The seminar - organized by the International Foundation of Interreligious and Intercultural Education (IFIIE) together with the International Affairs Institute (IAI) - was held at the premises of the Italian Ministry of International Affairs and International Cooperation (MAECI). With scholars and theologians coming from the United States, Europe, and Asia, this event was set to discuss the role and status of women in the three monotheistic religions and beyond from a sociological, theological, and philosophical angle.
This interdisciplinary-oriented seminar was structured around five panel sessions. The first two sessions were set to discuss the status of women in Islamic exegesis and Catholic thought. The take away lesson out of these sessions was that contemporary challenges for gender equality stem from the misinterpretation of core Islamic principles and thus there is the need to refer back to the core foundations of religious principles. In the third session, which focused on the position of the woman in contemporary Jewish thought, the strong biblical figure of Esther was recalled in order to redirect the focus more on female characters in religious thought and leadership. Female religious leadership in various Jewish schools of thought has increased throughout the last century. A rather more macro approach towards religion was applied in the fourth session by asking in what way religions can contribute to the modern discourse on the rights and role of women in societies. Regarding the Muslim world, knowledge production in the field of Islamic exegesis as well as the rereading of Quran were perceived by the speakers as the key for social change of women in this region. Nevertheless, the persistence of legal and social restrictions in society and the ‘marriage’ of religious and political power are still preventing women from advancing in the socio-political sphere. A fifth policy-oriented session approached the question of how gender-sensitive policies should be designed against the backdrop of the heterogeneity of the international religious and cultural discourses.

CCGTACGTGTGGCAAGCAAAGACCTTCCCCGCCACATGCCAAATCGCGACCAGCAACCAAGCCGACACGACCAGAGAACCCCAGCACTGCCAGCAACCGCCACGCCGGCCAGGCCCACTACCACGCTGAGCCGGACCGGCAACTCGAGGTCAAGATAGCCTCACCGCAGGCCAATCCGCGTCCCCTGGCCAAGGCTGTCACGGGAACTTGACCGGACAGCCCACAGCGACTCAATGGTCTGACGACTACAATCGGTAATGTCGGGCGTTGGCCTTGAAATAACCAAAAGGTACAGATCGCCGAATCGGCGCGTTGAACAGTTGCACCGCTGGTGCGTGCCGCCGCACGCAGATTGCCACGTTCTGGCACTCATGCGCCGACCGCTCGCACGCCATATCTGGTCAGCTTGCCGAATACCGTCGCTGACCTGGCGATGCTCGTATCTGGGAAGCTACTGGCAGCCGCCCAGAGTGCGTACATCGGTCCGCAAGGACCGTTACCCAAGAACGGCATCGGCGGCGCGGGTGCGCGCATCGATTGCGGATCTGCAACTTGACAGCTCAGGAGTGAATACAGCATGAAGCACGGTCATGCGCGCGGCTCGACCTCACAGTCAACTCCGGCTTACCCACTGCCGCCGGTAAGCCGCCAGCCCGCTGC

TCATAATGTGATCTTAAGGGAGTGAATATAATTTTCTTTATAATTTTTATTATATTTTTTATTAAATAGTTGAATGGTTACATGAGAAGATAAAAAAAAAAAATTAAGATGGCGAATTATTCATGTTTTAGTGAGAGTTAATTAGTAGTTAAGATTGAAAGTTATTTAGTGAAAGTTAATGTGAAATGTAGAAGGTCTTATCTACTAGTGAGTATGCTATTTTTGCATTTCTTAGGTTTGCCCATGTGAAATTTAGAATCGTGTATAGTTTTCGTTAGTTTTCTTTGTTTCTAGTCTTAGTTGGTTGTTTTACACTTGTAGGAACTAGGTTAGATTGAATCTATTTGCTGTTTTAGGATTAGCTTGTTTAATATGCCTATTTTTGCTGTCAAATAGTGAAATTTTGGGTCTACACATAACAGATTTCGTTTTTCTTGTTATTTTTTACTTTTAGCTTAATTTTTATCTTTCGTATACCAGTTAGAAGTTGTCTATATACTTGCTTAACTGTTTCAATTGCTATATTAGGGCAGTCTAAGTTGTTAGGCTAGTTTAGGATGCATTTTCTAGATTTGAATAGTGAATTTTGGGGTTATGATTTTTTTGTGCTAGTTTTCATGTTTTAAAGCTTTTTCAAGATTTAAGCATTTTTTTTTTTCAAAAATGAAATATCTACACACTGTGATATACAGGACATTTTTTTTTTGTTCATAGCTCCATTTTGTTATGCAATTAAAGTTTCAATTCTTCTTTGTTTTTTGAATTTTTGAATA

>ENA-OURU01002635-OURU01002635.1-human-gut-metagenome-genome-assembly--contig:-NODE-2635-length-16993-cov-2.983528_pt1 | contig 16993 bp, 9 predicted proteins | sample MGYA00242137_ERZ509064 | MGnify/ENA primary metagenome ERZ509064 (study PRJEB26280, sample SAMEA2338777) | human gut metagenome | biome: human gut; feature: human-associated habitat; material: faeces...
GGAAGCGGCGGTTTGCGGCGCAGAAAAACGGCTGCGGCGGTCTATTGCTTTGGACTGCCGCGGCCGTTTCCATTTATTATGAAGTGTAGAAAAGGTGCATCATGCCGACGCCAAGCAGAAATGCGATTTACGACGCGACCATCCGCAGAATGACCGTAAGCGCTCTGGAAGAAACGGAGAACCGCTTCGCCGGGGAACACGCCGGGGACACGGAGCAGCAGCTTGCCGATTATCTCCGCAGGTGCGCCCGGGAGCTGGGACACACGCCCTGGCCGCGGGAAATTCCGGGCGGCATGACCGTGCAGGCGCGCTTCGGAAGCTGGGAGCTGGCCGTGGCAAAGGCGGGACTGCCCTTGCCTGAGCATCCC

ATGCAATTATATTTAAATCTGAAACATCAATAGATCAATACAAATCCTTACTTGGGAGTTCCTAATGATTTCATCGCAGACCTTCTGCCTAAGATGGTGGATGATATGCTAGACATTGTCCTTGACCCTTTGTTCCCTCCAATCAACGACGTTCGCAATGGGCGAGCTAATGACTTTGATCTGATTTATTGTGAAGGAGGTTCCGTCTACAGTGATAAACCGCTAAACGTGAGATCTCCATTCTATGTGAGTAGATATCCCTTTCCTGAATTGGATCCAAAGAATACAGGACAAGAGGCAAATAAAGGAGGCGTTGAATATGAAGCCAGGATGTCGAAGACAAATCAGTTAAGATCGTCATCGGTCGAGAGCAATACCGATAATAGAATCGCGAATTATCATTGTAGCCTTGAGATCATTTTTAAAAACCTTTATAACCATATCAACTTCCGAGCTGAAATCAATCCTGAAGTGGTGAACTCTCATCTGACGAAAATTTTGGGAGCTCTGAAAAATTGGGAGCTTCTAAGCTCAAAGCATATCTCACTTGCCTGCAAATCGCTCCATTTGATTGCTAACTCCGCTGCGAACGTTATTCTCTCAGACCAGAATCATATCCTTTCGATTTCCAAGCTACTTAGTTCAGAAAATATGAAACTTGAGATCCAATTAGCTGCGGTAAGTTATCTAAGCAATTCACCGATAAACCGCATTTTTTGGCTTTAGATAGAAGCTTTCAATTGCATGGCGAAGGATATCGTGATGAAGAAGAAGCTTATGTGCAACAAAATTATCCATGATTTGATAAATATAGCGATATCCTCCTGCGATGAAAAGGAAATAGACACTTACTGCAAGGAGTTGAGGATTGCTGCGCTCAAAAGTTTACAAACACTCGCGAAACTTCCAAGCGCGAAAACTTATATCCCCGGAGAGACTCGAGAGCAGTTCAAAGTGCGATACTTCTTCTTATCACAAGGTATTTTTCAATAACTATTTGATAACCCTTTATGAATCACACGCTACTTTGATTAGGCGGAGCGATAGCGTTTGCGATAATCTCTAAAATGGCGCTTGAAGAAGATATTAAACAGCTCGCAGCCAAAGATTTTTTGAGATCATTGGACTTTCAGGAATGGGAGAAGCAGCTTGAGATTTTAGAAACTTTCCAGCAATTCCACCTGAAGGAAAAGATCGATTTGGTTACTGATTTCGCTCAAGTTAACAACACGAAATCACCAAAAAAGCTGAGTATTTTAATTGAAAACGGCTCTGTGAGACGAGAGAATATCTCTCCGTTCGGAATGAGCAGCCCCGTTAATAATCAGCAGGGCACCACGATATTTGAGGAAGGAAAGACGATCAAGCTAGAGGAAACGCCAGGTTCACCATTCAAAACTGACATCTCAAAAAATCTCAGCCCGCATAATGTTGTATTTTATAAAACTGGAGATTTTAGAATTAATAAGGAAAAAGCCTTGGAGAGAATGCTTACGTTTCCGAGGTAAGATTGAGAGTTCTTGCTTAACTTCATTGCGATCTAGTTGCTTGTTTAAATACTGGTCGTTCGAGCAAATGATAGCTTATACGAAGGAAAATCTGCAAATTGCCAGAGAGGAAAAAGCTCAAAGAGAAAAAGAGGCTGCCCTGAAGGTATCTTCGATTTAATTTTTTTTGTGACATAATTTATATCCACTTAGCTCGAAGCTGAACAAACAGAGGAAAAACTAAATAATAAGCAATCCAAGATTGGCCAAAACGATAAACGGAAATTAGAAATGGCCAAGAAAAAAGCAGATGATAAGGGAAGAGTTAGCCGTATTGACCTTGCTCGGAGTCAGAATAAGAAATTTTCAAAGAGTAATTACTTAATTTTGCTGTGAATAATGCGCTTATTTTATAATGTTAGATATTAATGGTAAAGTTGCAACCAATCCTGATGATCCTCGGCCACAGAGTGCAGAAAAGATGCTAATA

Finally, the seminar was wrapped with some policy recommendations to improve the status of women within the three monotheistic religions. The often-made mistake of confusing religion and culture needs to be overcome. In so doing, religious and cultural discourses must be contextualized, since socio-political contexts are crucial elements in producing patriarchal and authoritarian systems, which put constraints on the situation of women and on their rights. Further, there the need to foster religious education on a national and international scale and in an intercultural manner, so that women (and men) have access to the skills needed to read the holy scripts in a history-critical approach. As it was mentioned several times before, women and the youth must be the leading actors in this process.